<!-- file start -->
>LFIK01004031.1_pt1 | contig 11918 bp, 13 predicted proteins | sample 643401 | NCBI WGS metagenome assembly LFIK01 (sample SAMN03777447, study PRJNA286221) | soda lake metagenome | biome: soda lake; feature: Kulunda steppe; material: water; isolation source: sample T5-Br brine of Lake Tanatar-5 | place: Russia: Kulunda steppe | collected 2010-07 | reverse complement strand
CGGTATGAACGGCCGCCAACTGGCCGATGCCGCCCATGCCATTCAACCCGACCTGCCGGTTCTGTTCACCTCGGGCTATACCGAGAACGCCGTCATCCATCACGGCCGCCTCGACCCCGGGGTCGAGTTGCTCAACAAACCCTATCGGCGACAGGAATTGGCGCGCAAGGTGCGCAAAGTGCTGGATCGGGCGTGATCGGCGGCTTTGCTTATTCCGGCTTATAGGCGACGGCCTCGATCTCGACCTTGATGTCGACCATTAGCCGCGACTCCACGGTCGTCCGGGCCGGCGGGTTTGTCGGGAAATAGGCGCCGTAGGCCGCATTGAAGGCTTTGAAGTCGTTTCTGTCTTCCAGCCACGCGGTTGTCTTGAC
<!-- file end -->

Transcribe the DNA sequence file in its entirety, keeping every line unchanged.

>LFIK01004031.1_pt1 | contig 11918 bp, 13 predicted proteins | sample 643401 | NCBI WGS metagenome assembly LFIK01 (sample SAMN03777447, study PRJNA286221) | soda lake metagenome | biome: soda lake; feature: Kulunda steppe; material: water; isolation source: sample T5-Br brine of Lake Tanatar-5 | place: Russia: Kulunda steppe | collected 2010-07 | reverse complement strand
CGGTATGAACGGCCGCCAACTGGCCGATGCCGCCCATGCCATTCAACCCGACCTGCCGGTTCTGTTCACCTCGGGCTATACCGAGAACGCCGTCATCCATCACGGCCGCCTCGACCCCGGGGTCGAGTTGCTCAACAAACCCTATCGGCGACAGGAATTGGCGCGCAAGGTGCGCAAAGTGCTGGATCGGGCGTGATCGGCGGCTTTGCTTATTCCGGCTTATAGGCGACGGCCTCGATCTCGACCTTGATGTCGACCATTAGCCGCGACTCCACGGTCGTCCGGGCCGGCGGGTTTGTCGGGAAATAGGCGCCGTAGGCCGCATTGAAGGCTTTGAAGTCGTTTCTGTCTTCCAGCCACGCGGTTGTCTTGAC